12/04/2003 1:00AM

Great run ends - what next?


INGLEWOOD, Calif. - If your first brush with baseball came at the sixth game of the 1975 World Series between the Red Sox and the Yankees, you have a pretty good idea of how Laura de Seroux must feel. Subsequent experience, no matter the quality, tends toward the anticlimactic.

De Seroux, who began training in 1999, said goodbye to the best horse she will ever train in October. That is when Azeri was retired with the beginning of what could have become a serious tendon injury, following her uncharacteristically dull performance in the Lady's Secret Handicap on Sept. 28 at Santa Anita Park.

Azeri is at Ashford Stud now in Kentucky, where she is winding down in preparation for what promises to be an exciting career as a broodmare. Owner Michael Paulson has yet to name her first partner, but chances are the boys are starting to line up at the farm gates.

If she is ever to train a better racehorse than Azeri, de Seroux must discover a runner willing to go for 18 months and a dozen starts without a defeat, maintaining an incredible level of health and soundness while competing against the best the division has to offer. When all is said and done, Azeri will be remembered as a Horse of the Year, a Breeders' Cup winner, and a two-time champion who never asked for a day off until the very end.

"We cherished every moment she was here," de Seroux said this week from her base at San Luis Rey Downs training center. "We knew that when it was over it would be back to being a normal racing stable with some nice horses and trying to be competitive.

"I'm content with what we did with Azeri," she added. "I was just glad we found out what was wrong with her."

Since she values her mental health, de Seroux has no delusions there ever will be another Azeri in her life. These days she is soldiering on, trying to fill the huge void left by Azeri with a collection of recent acquisitions from sources in Europe and South America.

Among them are French-raced Alberto Giacometti, the son of Sadler's Wells who got a rough introduction to American racing last Sunday in a jammed-up version of the Hollywood Derby. Although he finished 10th of 13, the colt was beaten less than two full lengths. As a Group 1 winner, Alberto Giacometti could be a force to reckon with on the turf next year.

On Saturday, de Seroux will try to win the Native Diver Handicap at Hollywood Park with Total Impact, a Chilean 5-year-old who has spent most of his American career on the injured reserve list.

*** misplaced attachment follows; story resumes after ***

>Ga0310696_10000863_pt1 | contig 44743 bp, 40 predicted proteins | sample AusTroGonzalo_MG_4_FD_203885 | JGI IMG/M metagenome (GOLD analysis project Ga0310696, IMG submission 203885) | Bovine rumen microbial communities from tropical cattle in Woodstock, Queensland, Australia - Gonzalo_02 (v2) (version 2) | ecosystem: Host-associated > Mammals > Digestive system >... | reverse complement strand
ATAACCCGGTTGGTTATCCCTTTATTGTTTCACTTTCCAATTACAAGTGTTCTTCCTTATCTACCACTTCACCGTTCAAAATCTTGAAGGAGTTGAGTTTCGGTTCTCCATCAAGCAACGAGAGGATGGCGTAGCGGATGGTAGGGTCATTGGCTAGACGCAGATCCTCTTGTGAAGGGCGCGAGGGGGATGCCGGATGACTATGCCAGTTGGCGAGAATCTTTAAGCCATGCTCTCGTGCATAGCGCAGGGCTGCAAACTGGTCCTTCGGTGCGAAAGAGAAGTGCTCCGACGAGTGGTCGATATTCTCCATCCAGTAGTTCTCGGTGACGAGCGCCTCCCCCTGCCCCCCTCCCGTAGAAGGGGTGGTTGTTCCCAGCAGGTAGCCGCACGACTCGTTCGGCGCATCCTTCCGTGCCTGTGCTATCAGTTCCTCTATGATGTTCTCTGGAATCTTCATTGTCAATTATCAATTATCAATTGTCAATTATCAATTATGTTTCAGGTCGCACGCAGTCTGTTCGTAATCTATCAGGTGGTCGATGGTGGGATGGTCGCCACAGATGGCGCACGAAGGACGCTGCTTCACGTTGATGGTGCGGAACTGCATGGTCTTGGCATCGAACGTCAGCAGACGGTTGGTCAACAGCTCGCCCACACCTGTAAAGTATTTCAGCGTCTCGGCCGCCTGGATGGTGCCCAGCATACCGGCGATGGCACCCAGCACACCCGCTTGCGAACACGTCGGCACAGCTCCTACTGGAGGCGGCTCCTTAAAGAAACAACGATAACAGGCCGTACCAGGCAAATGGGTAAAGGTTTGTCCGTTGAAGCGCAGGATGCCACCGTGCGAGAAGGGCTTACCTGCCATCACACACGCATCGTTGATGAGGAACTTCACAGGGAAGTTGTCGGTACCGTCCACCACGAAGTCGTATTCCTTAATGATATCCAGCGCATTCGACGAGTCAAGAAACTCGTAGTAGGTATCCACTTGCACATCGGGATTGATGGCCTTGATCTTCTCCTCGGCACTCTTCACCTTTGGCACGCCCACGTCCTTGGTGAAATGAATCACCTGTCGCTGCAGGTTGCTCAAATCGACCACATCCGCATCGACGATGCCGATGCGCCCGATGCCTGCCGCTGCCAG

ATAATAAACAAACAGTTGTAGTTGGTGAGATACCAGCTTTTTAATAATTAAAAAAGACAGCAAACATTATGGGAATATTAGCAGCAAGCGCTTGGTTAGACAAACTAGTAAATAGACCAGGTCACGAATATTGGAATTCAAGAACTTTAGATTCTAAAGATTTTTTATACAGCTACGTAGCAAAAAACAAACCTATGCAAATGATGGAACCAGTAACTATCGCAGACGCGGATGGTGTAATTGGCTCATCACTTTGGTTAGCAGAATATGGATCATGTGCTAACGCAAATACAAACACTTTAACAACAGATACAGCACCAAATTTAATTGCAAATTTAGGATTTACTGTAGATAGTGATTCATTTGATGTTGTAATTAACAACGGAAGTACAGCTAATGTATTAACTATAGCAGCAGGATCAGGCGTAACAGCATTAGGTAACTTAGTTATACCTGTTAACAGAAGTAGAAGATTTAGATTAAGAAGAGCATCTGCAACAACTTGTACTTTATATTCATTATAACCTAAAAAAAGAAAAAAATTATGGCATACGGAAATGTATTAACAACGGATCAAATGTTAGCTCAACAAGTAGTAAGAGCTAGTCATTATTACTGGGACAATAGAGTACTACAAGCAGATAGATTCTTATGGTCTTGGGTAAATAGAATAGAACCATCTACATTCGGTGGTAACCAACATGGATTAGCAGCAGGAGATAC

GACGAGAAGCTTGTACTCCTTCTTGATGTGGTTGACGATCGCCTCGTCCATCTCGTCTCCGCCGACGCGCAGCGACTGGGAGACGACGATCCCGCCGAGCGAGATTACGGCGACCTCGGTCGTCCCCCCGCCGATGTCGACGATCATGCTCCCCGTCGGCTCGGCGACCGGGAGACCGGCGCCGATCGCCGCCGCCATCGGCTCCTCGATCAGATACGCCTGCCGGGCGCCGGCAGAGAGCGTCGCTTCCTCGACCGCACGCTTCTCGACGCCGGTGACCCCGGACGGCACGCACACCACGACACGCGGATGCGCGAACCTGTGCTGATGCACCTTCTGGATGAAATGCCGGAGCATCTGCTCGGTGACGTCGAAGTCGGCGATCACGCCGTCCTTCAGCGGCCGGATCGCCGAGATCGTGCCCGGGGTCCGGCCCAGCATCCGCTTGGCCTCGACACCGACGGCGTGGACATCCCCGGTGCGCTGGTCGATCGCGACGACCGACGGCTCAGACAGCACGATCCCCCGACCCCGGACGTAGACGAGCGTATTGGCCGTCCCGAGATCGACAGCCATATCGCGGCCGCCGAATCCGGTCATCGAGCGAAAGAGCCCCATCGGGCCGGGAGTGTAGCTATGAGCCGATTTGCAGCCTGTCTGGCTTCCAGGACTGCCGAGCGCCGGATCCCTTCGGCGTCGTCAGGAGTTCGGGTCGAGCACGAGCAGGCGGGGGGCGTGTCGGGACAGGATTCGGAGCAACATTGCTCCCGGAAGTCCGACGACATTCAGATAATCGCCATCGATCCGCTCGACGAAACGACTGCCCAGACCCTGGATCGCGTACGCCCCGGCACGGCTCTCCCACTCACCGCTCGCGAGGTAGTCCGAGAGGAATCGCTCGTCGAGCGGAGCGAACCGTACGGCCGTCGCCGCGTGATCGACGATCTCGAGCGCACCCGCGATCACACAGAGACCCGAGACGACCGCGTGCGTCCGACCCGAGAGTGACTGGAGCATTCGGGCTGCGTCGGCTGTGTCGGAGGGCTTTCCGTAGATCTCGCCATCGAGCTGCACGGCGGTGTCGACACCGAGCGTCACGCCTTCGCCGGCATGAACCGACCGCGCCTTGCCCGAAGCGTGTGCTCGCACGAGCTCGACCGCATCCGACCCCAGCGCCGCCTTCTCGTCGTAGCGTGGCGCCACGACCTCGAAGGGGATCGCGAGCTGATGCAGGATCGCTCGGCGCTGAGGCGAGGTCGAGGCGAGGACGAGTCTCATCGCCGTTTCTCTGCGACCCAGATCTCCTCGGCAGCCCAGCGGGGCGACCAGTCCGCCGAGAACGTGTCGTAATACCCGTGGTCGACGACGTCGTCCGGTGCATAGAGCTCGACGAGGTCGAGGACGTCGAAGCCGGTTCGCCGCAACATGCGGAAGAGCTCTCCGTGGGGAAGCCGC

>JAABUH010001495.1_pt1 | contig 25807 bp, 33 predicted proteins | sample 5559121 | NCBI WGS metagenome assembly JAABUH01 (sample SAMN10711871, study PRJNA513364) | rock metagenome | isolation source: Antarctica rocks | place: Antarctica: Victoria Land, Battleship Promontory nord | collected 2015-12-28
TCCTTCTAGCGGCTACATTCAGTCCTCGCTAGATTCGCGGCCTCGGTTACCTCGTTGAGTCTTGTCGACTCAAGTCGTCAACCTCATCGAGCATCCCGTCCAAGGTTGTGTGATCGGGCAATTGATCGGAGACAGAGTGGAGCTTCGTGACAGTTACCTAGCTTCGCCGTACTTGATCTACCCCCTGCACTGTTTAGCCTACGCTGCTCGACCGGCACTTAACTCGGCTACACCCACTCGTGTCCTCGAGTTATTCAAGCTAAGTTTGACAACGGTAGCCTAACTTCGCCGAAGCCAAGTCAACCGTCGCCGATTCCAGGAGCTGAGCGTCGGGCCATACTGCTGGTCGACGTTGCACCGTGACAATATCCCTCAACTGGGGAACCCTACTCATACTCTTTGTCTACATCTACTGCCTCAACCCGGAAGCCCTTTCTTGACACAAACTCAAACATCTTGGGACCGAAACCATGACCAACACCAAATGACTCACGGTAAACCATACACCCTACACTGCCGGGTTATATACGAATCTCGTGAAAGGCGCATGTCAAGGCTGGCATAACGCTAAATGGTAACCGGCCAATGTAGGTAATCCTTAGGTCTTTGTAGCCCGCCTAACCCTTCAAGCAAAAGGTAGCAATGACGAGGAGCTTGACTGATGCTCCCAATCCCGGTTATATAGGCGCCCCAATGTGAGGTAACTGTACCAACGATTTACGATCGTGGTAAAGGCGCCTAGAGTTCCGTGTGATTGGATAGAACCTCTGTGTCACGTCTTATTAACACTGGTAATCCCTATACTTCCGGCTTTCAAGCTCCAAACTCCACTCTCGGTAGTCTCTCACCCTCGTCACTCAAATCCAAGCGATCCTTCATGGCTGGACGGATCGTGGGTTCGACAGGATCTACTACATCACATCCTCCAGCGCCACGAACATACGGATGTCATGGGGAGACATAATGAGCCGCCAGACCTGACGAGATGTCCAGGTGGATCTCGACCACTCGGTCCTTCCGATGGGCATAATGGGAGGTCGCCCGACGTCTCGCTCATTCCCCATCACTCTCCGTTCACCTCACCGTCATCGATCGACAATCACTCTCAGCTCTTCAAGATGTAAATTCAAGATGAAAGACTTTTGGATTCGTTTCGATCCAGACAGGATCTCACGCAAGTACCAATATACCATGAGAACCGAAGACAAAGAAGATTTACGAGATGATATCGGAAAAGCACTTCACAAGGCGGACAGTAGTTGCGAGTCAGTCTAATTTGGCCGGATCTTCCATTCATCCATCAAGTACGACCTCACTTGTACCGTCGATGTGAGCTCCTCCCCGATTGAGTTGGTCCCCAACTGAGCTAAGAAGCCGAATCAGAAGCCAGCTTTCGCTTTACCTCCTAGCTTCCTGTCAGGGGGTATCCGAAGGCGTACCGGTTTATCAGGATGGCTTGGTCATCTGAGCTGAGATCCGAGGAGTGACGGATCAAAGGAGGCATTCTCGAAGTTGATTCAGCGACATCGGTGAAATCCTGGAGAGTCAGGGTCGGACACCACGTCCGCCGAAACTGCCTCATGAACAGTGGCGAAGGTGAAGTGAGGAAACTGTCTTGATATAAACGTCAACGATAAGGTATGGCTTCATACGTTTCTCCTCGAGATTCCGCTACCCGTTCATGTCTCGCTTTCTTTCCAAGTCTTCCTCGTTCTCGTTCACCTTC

Total Impact is a son of Stuka, who won the 1994 Santa Anita Handicap upon the disqualification of The Wicked North.

"Total Impact is the spitting image of Stuka," de Seroux said. "Both are extremely long-bodied chestnuts. Total Impact looks like he's got an extra piece of loin behind the saddle."

Total Impact made his first serious dent for de Seroux in the 2002 UAE Derby, when he journeyed from California to the Middle East and finished a close second to Essence of Dubai going a mile and a quarter.

Unfortunately, Total Impact was not able to repeat that form until May of 2003 - after a couple of bouts with colic and a fractured tibia - when he won the Mervyn LeRoy Handicap on the main track at Hollywood Park. (Fleetstreet Dancer, who finished second, won last weekend's Japan Cup Dirt.) Then, just when Total Impact was emerging as a top horse in the division, de Seroux decided to give him another break.

"He was sore," she said. "His action was flat. A nuclear scan confirmed a bone remodeling process, which is a result of attritional wear and tear when the bone starts to get active."

The nuclear bone scan has been used in performance horses for at least 20 years.

"Bone is a very dynamic tissue," said Dr. Joe Cannon, who scanned Total Impact's legs last spring at his San Luis Rey Equine Hospital. "Sometimes we don't think of it as such. But it's always responding - taking away bone, laying down new bone - responding to pressures put upon it.

"There is a point at which bone isn't able to keep up with stresses it is receiving, and that's when you can get things like stress fractures," Cannon noted. "The end of the cannon bone is a common place for the remodeling process not to keep up with those stresses."

Thoroughbreds are tough enough to return from physical setbacks, but only if those injuries have been detected before irreversible damage is done. In the end, nothing separates trainers better than their ability as diagnosticians. When Total Impact was subjected to his scan last spring, he lit up the board with key areas of bone activity. As a result, all he needed to recover was a vacation - no anesthetic, no surgery, no invasive screws or plates.

"He's a hundred percent now, and we're looking for big things down the line," de Seroux added. "As far as the Native Diver goes, he might get beat by a fitter horse, but he won't get beat by a better horse."